The U.S. of Lay's: each state's most recommended snack brand

Paul HiebertData Journalist
July 05, 2016, 6:49 PM GMT+0

Data from YouGov Profiles reveals the top salty snacks across all 50 states

On average, about 65% of Americans snack between meals. 56% admit they sometimes eat out of boredom, rather than hunger. And while more than 50% eat chips at least once per week, just over 40% say they do the same with crackers. Americans, it seems, enjoy their snacks.

Taking a closer look at over two dozen particular snack brands — from Cheese Nips to Tostitos to Chex Mix — new data from YouGov Profiles shows which product each state is most likely to recommend. See the snack map below:

At a glance, the big winners are Lay's and Doritos, which dominate the Midwest and Deep South. (Or, we should say Frito-Lay and its corporate parent, PepsiCo, are the real winners here, since they own both brands, along with Cheetos and Tostitos.)

Oregon and Colorado, two states known for their more health-conscious, outdoorsy approach to life, recommend Wheat Thins and Triscuit crackers over any of the more traditional chip offerings. In the Northeast, Cape Cod potato chips claim a victory in their native Massachusetts, along with the adjacent states of Rhode Island and New Hampshire. Perhaps this shows that despite the long reach of the internet, geographical location still matters to companies and customers, alike.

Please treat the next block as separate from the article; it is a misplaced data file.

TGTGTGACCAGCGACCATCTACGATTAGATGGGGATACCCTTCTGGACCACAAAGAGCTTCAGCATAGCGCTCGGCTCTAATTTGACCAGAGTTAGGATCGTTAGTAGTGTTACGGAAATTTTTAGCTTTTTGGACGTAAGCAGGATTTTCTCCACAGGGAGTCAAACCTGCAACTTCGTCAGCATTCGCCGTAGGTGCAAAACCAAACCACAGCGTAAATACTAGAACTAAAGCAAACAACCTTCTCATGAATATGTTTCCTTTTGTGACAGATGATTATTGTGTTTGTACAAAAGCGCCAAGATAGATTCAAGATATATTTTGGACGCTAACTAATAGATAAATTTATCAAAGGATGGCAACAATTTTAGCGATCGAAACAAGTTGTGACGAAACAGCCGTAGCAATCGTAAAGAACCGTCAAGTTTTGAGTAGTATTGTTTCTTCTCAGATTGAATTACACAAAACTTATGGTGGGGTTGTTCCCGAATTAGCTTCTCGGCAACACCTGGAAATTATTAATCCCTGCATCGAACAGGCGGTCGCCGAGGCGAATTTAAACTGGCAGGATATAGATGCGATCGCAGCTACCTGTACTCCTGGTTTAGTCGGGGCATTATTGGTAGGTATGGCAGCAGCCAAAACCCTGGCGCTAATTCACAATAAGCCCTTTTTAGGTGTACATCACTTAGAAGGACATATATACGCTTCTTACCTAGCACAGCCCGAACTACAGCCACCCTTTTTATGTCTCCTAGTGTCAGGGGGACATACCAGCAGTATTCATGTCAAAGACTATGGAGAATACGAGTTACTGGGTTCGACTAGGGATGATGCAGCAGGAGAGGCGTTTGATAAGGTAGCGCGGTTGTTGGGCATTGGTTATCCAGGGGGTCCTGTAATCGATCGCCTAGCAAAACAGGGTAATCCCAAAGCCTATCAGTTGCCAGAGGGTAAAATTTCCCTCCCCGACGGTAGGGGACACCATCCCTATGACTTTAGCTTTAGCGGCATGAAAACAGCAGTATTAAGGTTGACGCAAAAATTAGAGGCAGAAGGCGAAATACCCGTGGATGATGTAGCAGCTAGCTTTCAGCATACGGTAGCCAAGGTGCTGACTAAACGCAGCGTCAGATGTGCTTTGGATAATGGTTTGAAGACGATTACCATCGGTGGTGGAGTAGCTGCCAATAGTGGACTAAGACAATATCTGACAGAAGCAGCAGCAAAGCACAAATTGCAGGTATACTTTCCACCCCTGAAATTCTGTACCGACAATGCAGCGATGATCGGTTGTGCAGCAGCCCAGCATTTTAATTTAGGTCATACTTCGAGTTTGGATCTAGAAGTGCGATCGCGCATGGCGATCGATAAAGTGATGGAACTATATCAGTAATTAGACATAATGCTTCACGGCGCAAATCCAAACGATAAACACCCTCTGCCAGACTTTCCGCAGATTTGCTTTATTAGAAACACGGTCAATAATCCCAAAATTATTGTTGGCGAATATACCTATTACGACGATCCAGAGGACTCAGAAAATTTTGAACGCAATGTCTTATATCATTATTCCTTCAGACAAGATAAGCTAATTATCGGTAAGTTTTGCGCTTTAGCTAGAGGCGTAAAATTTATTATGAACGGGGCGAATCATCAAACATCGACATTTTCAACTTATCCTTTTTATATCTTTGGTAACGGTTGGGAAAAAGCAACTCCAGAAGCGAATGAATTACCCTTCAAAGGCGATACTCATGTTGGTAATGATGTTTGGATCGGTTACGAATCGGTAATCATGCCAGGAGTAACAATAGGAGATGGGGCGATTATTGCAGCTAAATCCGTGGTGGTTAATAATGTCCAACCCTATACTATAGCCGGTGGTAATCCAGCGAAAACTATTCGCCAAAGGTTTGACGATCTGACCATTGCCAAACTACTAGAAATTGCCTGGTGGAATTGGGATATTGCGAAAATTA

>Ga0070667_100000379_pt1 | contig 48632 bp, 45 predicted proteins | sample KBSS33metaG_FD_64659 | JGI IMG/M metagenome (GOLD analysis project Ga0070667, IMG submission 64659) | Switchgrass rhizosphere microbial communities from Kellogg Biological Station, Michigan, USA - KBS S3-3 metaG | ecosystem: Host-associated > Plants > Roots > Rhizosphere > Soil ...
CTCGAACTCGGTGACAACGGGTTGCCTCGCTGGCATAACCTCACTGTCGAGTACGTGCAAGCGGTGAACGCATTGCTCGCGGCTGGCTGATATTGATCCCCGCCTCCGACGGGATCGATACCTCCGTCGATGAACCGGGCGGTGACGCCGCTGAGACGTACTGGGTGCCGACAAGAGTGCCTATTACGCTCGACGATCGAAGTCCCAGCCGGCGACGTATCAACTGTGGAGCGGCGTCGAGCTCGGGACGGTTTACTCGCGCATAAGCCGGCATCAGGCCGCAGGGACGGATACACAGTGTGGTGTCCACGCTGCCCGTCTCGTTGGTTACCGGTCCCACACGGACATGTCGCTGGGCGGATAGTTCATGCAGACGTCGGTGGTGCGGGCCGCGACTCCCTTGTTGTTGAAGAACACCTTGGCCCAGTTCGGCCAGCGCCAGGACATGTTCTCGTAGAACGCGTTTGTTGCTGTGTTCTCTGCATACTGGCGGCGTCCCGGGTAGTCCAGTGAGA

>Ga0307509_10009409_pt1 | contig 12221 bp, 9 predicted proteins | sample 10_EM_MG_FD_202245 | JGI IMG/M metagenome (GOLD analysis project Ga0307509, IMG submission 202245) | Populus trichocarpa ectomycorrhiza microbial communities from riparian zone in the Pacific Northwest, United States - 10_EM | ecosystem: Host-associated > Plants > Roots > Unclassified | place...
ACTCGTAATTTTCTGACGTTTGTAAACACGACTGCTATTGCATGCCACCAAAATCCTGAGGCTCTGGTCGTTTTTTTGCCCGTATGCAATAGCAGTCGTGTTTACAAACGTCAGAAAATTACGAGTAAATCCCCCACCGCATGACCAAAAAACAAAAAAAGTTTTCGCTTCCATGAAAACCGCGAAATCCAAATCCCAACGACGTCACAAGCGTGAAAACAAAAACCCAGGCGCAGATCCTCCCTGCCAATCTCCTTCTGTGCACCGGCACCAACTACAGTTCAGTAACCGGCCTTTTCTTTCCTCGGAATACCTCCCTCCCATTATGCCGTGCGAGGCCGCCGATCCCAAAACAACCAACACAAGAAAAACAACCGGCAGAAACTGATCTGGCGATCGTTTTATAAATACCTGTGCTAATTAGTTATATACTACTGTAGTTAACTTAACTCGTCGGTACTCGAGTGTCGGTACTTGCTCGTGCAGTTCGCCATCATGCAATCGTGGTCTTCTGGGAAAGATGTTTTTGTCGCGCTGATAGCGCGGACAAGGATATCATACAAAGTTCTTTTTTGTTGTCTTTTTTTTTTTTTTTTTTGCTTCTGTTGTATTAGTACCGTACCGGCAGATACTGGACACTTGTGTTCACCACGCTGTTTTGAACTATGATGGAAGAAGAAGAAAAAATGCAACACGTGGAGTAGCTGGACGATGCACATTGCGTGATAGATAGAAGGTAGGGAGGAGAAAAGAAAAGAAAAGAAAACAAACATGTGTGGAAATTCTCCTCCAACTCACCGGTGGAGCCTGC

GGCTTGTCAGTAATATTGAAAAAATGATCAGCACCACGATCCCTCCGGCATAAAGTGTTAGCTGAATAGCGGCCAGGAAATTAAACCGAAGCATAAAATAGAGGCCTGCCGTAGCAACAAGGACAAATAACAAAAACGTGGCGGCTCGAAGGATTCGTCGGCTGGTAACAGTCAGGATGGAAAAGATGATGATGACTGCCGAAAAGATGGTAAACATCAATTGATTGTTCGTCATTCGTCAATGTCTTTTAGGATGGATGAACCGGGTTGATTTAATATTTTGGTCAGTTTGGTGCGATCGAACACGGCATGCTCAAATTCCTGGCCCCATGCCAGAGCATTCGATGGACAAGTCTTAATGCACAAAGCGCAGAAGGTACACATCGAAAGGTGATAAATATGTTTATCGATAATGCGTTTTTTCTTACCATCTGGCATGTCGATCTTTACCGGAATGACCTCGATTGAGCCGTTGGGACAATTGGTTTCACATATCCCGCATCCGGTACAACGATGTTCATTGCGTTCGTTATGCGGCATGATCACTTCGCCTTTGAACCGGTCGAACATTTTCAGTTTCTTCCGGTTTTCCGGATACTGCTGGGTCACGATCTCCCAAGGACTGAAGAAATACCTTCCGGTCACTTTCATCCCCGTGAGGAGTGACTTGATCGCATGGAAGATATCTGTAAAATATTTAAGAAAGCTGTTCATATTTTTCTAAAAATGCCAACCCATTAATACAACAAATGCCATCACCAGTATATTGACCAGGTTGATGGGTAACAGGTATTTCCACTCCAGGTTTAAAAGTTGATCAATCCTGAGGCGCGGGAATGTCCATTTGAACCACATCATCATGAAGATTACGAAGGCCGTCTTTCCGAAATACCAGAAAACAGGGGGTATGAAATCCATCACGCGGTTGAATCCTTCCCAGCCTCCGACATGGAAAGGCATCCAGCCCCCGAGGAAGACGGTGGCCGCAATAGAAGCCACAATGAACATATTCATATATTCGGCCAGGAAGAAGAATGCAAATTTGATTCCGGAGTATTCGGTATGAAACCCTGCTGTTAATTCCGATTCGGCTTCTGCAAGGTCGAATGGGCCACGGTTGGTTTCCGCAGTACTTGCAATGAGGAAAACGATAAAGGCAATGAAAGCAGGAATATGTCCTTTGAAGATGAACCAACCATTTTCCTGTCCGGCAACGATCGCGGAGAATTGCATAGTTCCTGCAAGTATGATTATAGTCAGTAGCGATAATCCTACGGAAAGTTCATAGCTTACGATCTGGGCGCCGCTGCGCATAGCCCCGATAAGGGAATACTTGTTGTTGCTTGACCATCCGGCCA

In the end, however, Frito-Lay's national brand recognition and massive advertising budget are hard to compete against. In 2012, the New York Times wrote that "Frito-Lay has long dominated the snack-food business by relentlessly focusing on the middle swath of America that eats chips and pretzels and party mix without regard to the effect on the waistline." That investment still seems to be working, as North Americans continue to spend around $124 billion a year on snack food.

*The following states had sample sizes of under 100: Alaska, Delaware, Hawaii, Maine, Montana, New Mexico, North Dakota, Rhode Island, South Dakota, Vermont, and Wyoming.